Bee Kind, Rewind

The exuberant wild style of Busy Bee still resonates three decades later

That grinding sound in your ears is the gears of nostalgia down-shifting into a golden backspin. Forty may be the new 30, but 2007 is not the new and improved 1977, our Twin Towers still intact. This Scared New World has us anxiously coveting the lost continent known as Before. Before the echo of a modern Pleistocene Epoch—the New Ice Age—sent peals of Bling! Bling! ricocheting around the world; before Jay-Z became not only Jigganational but hip-hop's Magna Carter; before 9-7-96 and 3-9-97 bodied the innocence of "Rapper's Delight"; before nine bullets and a hot mix tape parlayed itself into a blue-chip stock portfolio at Goldman Sachs. Before all that, there was the Boogie Down, there was the Black Door, the Furious Five, the Cold Crush, the L Brothers, the Mercedes Ladies, the Zulu Nation. There was Herc, Flash, Bam, Theodore, and Caz. There was Lee and Phase II turning the subway yard into a third-railed Sistine Chapel. There was the Alps Hotel. There was 123 Park. There was two turntables.

And there was Busy Bee, among the stars of Charlie Ahearn's landmark 1982 film Wild Style. Now honored with a 25th-anniversary DVD re-release, it's the movie that really established hip-hop not only in the mainstream, but around the world. But Busy still remembers where it started. "I lived across the street from those abandoned buildings that you see in Wild Style," he told me one afternoon as we sat in the Starbucks in Pikesville, a suburb of his adopted hometown of Baltimore. "I grew up on Holmes Street. I fell in love with hip-hop from the time I used to see Kool Herc rocking the community center on Sedgwick Avenue around 1975." Busy grew up the oldest of four children, to two hardworking parents. "I had a solid family life, but I also knew all of the scramblin' guys in the streets, the dudes who were getting money," he recalls. "I wanted to be fly, too—dress nice, get the girls, drink champagne-—and I felt hip-hop could be the avenue to those things."

Busy's true epiphany came when he watched Grandmaster Flash perform one day with his three MCs, pre–Furious Five. "It was Kid Creole, Melle Mel, and Keith Cowboy. They gave me inspiration. Flash used to play this jam called 'Seven Minutes of Funk,' and Melle Mel and Kid Creole had a routine to that song that was amazing. Watching them, I was like, 'Yo, that's what I want to do!' " From there, Busy hooked up with a DJ by the name of Disco King Mario, who helped the rapper develop his unique, booming, singsong voice. "Disco King Mario had the system to understand my voice," Busy says. "He used to tell me, 'Yo, Busy Bee, I'm-a make you a star! You'll sound so vee-shus! You'll sound so vee-shus!' That was my man."


Chief Rocker Busy Bee: The Architect MC Vol.1,
a short film by Barry Michael Cooper

Chief Rocker Busy Bee: The Architect MC Vol. 2,
by Barry Michael Cooper

MCs—from Grandmaster Caz to the Cold Crush Brothers to the L Brothers to the Funky Four +1—were true icons at the dawn of hip-hop, and they all had one thing in common: They were all part of a group. But Busy Bee was a man apart. "My thing was just rapping on the mic," he says. "All I wanted to do was get on the mic and knock out all bums." As a personality, though, Busy prefers exuberance to menace. When he smiled, grabbed the mic, and yelled, "Now where's that place we work it out?", and the crowd screamed back, "At the Alps!", Busy not only put that East Bronx motel on the map, but kept the crowd moving and kept everyone's minds off their problems waiting back home. And as the nirvana of gangster rap enters its death cycle, people are looking for hip-hop's bliss once again—even 30 years later, Busy's bubbly enthusiasm is the closest thing to euphoria we've got in this age of crack-house sympathies recast as street-corner symphonies.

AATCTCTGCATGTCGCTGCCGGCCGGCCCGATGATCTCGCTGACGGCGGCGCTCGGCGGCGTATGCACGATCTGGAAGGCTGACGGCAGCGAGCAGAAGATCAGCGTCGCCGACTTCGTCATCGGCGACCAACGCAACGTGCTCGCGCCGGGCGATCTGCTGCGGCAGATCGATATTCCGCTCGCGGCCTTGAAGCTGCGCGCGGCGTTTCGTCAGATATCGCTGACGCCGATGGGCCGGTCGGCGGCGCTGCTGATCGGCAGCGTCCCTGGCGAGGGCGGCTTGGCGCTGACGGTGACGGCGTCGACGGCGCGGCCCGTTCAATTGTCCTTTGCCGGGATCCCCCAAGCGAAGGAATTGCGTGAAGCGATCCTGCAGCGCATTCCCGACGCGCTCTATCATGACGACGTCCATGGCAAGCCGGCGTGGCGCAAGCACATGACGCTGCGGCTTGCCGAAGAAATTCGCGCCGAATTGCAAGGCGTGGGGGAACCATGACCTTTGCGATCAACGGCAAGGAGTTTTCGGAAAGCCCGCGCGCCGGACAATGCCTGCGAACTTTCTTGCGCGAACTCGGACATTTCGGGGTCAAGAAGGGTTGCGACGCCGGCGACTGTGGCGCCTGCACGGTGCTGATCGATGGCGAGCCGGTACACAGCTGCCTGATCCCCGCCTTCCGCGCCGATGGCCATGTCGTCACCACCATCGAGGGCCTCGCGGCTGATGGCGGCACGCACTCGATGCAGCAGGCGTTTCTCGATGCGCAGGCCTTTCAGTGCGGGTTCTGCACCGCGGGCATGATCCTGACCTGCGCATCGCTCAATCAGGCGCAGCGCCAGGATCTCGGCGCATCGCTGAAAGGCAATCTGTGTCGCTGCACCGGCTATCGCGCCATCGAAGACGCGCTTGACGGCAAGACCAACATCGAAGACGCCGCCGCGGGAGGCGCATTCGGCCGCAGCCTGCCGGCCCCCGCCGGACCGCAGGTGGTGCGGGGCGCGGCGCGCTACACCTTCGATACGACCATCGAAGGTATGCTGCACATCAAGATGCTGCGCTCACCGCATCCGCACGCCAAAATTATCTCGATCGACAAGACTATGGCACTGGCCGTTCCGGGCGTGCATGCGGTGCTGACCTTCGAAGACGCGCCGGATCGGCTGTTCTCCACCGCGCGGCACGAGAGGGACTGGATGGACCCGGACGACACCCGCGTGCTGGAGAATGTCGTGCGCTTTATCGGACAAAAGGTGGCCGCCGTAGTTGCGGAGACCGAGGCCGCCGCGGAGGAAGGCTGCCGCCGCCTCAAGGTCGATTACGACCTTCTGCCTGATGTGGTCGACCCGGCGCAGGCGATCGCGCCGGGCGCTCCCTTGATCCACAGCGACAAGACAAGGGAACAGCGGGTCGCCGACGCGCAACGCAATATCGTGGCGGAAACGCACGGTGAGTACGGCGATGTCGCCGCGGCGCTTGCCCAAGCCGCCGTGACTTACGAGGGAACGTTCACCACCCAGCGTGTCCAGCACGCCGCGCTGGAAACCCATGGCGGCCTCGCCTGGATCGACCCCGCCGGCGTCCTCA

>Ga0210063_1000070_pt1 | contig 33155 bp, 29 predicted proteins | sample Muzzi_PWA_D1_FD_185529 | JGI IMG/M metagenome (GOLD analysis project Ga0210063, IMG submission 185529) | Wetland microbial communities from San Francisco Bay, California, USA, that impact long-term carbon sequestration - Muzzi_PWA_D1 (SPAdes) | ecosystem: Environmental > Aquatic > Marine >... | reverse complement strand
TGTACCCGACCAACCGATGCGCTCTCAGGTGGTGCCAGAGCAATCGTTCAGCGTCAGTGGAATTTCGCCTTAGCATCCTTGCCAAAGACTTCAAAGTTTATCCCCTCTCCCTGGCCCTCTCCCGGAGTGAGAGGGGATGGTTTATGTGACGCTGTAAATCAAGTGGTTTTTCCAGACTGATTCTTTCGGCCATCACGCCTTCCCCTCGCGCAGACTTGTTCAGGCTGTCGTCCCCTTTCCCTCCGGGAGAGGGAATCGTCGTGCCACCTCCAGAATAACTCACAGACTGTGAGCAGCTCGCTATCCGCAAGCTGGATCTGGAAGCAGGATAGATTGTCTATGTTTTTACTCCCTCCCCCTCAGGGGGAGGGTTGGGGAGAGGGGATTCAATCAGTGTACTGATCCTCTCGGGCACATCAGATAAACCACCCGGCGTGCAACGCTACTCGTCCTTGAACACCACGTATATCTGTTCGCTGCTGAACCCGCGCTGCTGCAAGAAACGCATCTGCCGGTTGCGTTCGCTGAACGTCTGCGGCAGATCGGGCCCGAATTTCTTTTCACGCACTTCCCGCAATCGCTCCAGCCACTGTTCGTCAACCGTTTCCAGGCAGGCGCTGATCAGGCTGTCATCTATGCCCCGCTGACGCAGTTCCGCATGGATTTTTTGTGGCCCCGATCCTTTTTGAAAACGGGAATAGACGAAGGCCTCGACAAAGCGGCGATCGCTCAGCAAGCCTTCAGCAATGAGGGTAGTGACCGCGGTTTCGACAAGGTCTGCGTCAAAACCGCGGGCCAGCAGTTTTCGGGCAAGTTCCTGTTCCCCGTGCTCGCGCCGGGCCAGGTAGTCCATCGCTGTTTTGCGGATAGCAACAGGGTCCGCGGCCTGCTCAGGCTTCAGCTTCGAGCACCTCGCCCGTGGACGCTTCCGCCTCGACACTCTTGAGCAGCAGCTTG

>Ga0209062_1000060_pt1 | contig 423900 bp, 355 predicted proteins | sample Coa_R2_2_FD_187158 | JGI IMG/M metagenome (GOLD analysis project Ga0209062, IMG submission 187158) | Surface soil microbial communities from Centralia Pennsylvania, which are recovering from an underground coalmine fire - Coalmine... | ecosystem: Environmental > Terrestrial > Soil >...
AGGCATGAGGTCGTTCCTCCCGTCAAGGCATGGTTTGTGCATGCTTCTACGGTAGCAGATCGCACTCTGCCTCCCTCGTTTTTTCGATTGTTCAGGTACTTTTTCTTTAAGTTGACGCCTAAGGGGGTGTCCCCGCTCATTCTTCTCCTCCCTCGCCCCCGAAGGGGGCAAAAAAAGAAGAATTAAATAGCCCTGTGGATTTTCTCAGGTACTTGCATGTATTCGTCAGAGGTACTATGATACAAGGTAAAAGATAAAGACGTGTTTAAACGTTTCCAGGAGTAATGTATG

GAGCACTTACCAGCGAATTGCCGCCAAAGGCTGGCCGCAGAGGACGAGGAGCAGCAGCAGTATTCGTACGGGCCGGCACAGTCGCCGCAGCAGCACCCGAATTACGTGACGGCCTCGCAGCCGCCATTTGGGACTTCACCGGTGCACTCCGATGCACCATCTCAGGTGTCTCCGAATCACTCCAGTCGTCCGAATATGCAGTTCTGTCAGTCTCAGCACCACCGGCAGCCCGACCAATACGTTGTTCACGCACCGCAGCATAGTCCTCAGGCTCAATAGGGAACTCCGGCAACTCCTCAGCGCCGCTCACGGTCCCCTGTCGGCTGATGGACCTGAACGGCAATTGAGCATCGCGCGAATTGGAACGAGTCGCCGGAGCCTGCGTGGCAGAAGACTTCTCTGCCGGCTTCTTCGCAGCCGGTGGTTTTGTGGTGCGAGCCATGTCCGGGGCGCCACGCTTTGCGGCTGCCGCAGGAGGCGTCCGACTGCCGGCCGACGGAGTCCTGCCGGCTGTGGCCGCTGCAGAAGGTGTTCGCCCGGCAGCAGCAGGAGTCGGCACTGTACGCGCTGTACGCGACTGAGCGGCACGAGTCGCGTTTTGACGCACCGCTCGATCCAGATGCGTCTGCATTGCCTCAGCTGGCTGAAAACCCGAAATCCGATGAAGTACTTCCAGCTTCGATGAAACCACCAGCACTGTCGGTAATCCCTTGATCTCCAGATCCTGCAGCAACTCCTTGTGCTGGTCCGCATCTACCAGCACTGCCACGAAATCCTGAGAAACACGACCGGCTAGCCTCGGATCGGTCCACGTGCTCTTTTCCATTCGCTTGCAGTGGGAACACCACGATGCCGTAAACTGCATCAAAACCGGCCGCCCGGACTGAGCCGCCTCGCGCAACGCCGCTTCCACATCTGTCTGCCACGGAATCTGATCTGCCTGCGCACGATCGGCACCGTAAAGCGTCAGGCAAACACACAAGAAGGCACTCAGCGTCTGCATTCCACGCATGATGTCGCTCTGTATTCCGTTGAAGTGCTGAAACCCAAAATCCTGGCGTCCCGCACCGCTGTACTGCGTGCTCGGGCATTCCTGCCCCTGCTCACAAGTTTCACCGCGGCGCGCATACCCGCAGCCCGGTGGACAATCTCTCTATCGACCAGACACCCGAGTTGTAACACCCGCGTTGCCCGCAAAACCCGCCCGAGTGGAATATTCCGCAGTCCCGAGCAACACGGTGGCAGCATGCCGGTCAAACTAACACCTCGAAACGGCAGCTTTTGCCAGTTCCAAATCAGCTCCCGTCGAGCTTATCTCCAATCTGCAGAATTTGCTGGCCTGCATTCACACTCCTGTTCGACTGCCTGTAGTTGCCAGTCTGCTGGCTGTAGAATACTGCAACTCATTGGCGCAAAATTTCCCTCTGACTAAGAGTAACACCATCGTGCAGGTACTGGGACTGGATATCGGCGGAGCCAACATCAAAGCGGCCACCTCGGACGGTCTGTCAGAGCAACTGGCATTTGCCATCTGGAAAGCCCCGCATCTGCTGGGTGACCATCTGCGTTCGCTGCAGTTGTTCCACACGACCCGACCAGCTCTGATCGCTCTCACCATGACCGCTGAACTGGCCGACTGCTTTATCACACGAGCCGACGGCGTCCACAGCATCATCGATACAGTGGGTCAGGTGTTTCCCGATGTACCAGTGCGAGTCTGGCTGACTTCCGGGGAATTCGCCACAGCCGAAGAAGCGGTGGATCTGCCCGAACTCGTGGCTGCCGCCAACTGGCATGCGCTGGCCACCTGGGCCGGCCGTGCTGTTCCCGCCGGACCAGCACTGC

Folks are tired of mourning; Busy is a cause worth celebrating. His march to the title of No. 1 MC was an exciting one, shutting down shows from the Bronx's Crotona Park to the Black Door (where he could melt the ice-grilled silence of the Casanova Crew—the most fearsome stickup kids around—and goad them into a humid call-and-response of "I got sperm/That jingle-jangle- jingles"), the Audubon Ballroom, and, of course, Harlem World, the site of the infamous 1981 show where some say the Treacherous Three's Kool Moe Dee sabotaged Busy's career in a scathing rap battle.

"It's a widely held belief that Moe Dee beat me that night, but that's not true," Busy says now. "You can only beat somebody if they are prepared for battle—anything else is a sneak attack. I had done my set at Harlem World that night and had gone downstairs to celebrate and drink some champagne. Moe Dee, who was still with the Treacherous Three, told his crew, L.A. Sunshine and Special K, to fall back. Then Moe Dee took the stage by himself. He did his thing, unawares to me. When I got upstairs, the place was buzzing with, 'Oh shit, you know what just happened?' I was like, 'No,' and when they told me, it was: 'Whatever.' I look at it like this: Moe Dee made that move because I was so powerful; he used that as a jump-off for his career. And in hindsight, he actually made the both of our names ring even louder and longer. I respect him, because he made my name ring that much louder."

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